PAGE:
Just after Rohit Sharma surprised most watchers by walking out for the toss in Mumbai Indians’ inconsequential last league match of the Indian Premier League, the presenter threw a question his way.
“Everything fit and fine with you?”
“Yeah, looks like that.”
It was a tricky question. Ravi Shastri had told Times Now that he could get injured again if he is not careful, and Sourav Ganguly had told PTI that “Rohit himself knows that he has got a long career ahead and it’s not just this IPL or next series for him”.
But here he was, just after Ganguly had said Rohit had a hamstring tear, striding to the middle for the toss. There are some players who miraculously recover from injuries. Maybe, that is what happened to the MI skipper.
Rohit played the next game for MI too. Even though he didn’t contribute much, he was on the field throughout. Fit and fine? Sir, yes sir.
But then on Monday, the BCCI sent a press release detailing the changes made to the India squad for Australia. Now, many were expecting Rohit to be part of all three squads again given that he had ‘proven’ his fitness by actually playing. Instead, there were more questions.
Rohit Sharma - The BCCI Medical Team has been monitoring Rohit Sharma’s fitness and has briefed All-India Senior Selection Committee on the same. In consultation with Mr Sharma, it has been decided to rest him for the ODIs and T20Is in Australia to regain full fitness and he has been included in India’s Test squad for the Border-Gavaskar Trophy.— BCCI press release
The keywords in the above statement are ‘to regain full fitness’. He has been rested to regain full fitness and that by definition would imply, he isn’t fit enough to play for India yet.
So why is he playing the IPL?
Simply put, if the niggle is big enough for selectors to rest him from India matches, shouldn’t he be taking the time off for the T20 tournament and getting fit for the India games, or is that the BCCI attaches lower importance to a bilateral series as compared to the IPL?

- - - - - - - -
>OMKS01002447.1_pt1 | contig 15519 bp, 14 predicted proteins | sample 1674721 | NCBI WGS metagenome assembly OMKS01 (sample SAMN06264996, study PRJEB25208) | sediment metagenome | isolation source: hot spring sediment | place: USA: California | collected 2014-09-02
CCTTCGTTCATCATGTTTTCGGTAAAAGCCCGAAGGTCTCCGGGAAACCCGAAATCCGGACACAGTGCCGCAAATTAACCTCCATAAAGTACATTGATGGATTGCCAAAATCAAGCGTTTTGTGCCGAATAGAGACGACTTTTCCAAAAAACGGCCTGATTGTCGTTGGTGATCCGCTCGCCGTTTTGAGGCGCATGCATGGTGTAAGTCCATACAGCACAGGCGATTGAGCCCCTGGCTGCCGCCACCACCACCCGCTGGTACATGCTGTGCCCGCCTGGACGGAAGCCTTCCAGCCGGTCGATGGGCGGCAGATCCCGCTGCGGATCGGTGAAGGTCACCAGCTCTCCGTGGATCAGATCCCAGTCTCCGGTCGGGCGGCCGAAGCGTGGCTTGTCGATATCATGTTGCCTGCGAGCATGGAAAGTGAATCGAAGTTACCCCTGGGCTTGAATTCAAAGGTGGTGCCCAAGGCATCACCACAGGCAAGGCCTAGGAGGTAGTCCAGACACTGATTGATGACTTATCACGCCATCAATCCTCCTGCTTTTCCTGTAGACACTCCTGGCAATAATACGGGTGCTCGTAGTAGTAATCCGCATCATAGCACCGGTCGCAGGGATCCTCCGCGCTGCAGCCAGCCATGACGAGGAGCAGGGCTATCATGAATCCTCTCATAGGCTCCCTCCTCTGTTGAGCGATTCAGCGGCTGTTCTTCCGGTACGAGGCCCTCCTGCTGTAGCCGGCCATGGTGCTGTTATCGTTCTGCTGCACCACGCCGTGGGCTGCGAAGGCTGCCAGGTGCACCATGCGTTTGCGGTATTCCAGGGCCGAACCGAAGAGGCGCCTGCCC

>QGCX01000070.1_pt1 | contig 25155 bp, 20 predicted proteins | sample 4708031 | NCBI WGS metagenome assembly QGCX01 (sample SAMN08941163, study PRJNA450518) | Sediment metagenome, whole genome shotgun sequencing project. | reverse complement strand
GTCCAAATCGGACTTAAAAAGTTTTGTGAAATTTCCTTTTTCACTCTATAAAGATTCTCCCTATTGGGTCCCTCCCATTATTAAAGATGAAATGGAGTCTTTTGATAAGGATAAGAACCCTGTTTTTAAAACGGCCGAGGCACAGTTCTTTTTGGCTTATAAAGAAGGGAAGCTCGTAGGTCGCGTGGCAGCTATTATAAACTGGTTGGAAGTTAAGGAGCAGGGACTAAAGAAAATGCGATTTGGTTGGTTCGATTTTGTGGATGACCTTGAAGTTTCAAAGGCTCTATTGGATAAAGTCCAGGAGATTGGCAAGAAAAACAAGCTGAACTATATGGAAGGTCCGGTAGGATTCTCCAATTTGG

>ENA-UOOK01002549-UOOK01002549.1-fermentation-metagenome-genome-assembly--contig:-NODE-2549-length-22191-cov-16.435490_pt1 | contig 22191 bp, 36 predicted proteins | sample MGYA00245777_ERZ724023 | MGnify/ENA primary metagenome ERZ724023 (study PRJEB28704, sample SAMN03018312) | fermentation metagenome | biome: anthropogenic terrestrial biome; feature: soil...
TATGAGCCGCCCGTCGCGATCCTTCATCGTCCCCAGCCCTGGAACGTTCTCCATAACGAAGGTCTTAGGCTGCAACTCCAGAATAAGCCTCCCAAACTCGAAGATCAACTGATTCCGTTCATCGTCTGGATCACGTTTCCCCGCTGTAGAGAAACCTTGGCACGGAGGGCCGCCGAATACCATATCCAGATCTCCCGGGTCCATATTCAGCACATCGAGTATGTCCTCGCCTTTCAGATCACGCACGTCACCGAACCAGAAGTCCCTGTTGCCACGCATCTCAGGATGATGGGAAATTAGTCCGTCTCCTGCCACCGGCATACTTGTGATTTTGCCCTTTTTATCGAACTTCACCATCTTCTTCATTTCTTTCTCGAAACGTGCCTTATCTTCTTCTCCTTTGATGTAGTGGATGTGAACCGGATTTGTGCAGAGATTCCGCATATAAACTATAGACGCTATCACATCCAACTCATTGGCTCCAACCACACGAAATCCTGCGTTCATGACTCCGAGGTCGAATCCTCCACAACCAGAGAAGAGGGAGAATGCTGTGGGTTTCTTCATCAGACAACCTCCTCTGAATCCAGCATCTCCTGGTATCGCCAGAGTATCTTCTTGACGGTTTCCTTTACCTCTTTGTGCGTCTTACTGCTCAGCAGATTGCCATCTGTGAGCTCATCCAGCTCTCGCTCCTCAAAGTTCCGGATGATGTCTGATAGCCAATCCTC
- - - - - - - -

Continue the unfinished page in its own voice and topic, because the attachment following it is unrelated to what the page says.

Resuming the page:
Just think about it, not fit enough to play for India but still playing for his IPL team. What if he aggravates his injury and why is the BCCI allowing this to happen to a contracted player? To one of the most important cogs in the Indian team? The vice captain?
Sure, cricketers play with niggles all the time. But to see a player play in the IPL but miss India matches due to the same niggle still feels a little off.
Is this truly a case of club vs country; of Mumbai Indians telling BCCI that they will play Rohit Sharma no matter what or is this the BCCI simply deciding that IPL brings in more eyeballs and money, and it makes more sense to allow the India opener, who is one of the best white-ball cricketers in the world, skip the T20I and ODI series against Australia rather than the T20 tournament?
Usually, the IPL is followed by a series against one of the smaller nations – Zimbabwe, West Indies, Sri Lanka... and many top players choose to skip them. They rest, they recover. No one pays any heed to that. But this time, given how strange 2020 has been, the next opponent was Australia and BCCI still chose to rather have Rohit play in the IPL than play Down Under.
In this FTP cycle (2019-’23), the IPL is the only domestic Twenty20 league which has a dedicated window for a period of two months, across April and May.
Slowly but surely, cricket is moving away from bilateral series and attaching more importance to T20 tournaments, which generate more money and eyeballs for the Boards and the sponsors.
Glaringly, this also shows how the value of a bilateral tournament is dropping in the eyes of the BCCI. The Tests still have value – each match counts towards the Test championship – and there is the romance of the longer format but the T20Is and ODIs, which have long lost context – simply don’t matter for the big teams (despite the introduction of the Super League).
And that is the future we all thought we were staring at. Only, as the Rohit Sharma decision shows, the future is already here.